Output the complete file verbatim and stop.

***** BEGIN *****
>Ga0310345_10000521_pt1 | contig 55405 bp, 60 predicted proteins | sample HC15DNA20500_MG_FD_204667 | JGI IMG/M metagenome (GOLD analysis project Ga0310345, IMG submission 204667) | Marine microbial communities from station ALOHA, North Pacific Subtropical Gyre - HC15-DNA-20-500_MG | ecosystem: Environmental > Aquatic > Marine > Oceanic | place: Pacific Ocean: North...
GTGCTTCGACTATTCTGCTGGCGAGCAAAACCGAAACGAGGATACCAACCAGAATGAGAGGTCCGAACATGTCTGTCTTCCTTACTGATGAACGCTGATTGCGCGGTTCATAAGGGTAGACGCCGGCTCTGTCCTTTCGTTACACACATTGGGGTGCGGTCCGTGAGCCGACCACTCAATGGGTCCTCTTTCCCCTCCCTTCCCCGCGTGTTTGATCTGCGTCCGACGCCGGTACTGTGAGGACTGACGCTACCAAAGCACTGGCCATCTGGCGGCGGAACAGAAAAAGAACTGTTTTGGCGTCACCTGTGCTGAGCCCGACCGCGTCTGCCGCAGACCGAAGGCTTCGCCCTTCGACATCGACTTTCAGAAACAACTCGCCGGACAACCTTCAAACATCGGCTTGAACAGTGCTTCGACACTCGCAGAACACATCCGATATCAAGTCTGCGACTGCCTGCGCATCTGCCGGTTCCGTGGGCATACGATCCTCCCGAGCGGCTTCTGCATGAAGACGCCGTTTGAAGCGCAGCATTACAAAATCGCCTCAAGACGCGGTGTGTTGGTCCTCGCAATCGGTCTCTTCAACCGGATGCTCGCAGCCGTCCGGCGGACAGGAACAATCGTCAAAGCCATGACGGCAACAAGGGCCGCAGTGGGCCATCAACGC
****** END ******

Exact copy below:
>Ga0310345_10000521_pt1 | contig 55405 bp, 60 predicted proteins | sample HC15DNA20500_MG_FD_204667 | JGI IMG/M metagenome (GOLD analysis project Ga0310345, IMG submission 204667) | Marine microbial communities from station ALOHA, North Pacific Subtropical Gyre - HC15-DNA-20-500_MG | ecosystem: Environmental > Aquatic > Marine > Oceanic | place: Pacific Ocean: North...
GTGCTTCGACTATTCTGCTGGCGAGCAAAACCGAAACGAGGATACCAACCAGAATGAGAGGTCCGAACATGTCTGTCTTCCTTACTGATGAACGCTGATTGCGCGGTTCATAAGGGTAGACGCCGGCTCTGTCCTTTCGTTACACACATTGGGGTGCGGTCCGTGAGCCGACCACTCAATGGGTCCTCTTTCCCCTCCCTTCCCCGCGTGTTTGATCTGCGTCCGACGCCGGTACTGTGAGGACTGACGCTACCAAAGCACTGGCCATCTGGCGGCGGAACAGAAAAAGAACTGTTTTGGCGTCACCTGTGCTGAGCCCGACCGCGTCTGCCGCAGACCGAAGGCTTCGCCCTTCGACATCGACTTTCAGAAACAACTCGCCGGACAACCTTCAAACATCGGCTTGAACAGTGCTTCGACACTCGCAGAACACATCCGATATCAAGTCTGCGACTGCCTGCGCATCTGCCGGTTCCGTGGGCATACGATCCTCCCGAGCGGCTTCTGCATGAAGACGCCGTTTGAAGCGCAGCATTACAAAATCGCCTCAAGACGCGGTGTGTTGGTCCTCGCAATCGGTCTCTTCAACCGGATGCTCGCAGCCGTCCGGCGGACAGGAACAATCGTCAAAGCCATGACGGCAACAAGGGCCGCAGTGGGCCATCAACGC